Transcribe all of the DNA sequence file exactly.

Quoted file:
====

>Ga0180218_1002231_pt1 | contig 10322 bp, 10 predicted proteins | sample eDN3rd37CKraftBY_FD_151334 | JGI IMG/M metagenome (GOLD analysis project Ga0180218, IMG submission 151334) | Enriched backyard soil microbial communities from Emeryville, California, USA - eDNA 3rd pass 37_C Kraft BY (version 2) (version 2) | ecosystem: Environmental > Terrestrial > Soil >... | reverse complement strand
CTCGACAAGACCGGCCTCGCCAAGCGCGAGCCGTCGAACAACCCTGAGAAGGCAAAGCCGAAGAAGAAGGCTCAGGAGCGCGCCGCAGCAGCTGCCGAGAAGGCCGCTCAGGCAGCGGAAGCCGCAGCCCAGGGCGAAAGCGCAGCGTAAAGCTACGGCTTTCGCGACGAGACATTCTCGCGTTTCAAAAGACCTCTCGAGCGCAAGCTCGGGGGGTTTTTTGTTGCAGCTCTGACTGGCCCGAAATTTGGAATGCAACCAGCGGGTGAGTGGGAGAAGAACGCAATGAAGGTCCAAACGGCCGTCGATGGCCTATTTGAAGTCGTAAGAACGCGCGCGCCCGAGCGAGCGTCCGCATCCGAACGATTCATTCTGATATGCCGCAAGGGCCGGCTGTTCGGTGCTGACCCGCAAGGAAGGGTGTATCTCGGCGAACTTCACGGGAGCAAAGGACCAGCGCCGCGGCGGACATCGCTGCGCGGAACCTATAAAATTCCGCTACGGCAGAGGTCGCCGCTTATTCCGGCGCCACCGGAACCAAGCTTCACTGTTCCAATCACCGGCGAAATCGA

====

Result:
>Ga0180218_1002231_pt1 | contig 10322 bp, 10 predicted proteins | sample eDN3rd37CKraftBY_FD_151334 | JGI IMG/M metagenome (GOLD analysis project Ga0180218, IMG submission 151334) | Enriched backyard soil microbial communities from Emeryville, California, USA - eDNA 3rd pass 37_C Kraft BY (version 2) (version 2) | ecosystem: Environmental > Terrestrial > Soil >... | reverse complement strand
CTCGACAAGACCGGCCTCGCCAAGCGCGAGCCGTCGAACAACCCTGAGAAGGCAAAGCCGAAGAAGAAGGCTCAGGAGCGCGCCGCAGCAGCTGCCGAGAAGGCCGCTCAGGCAGCGGAAGCCGCAGCCCAGGGCGAAAGCGCAGCGTAAAGCTACGGCTTTCGCGACGAGACATTCTCGCGTTTCAAAAGACCTCTCGAGCGCAAGCTCGGGGGGTTTTTTGTTGCAGCTCTGACTGGCCCGAAATTTGGAATGCAACCAGCGGGTGAGTGGGAGAAGAACGCAATGAAGGTCCAAACGGCCGTCGATGGCCTATTTGAAGTCGTAAGAACGCGCGCGCCCGAGCGAGCGTCCGCATCCGAACGATTCATTCTGATATGCCGCAAGGGCCGGCTGTTCGGTGCTGACCCGCAAGGAAGGGTGTATCTCGGCGAACTTCACGGGAGCAAAGGACCAGCGCCGCGGCGGACATCGCTGCGCGGAACCTATAAAATTCCGCTACGGCAGAGGTCGCCGCTTATTCCGGCGCCACCGGAACCAAGCTTCACTGTTCCAATCACCGGCGAAATCGA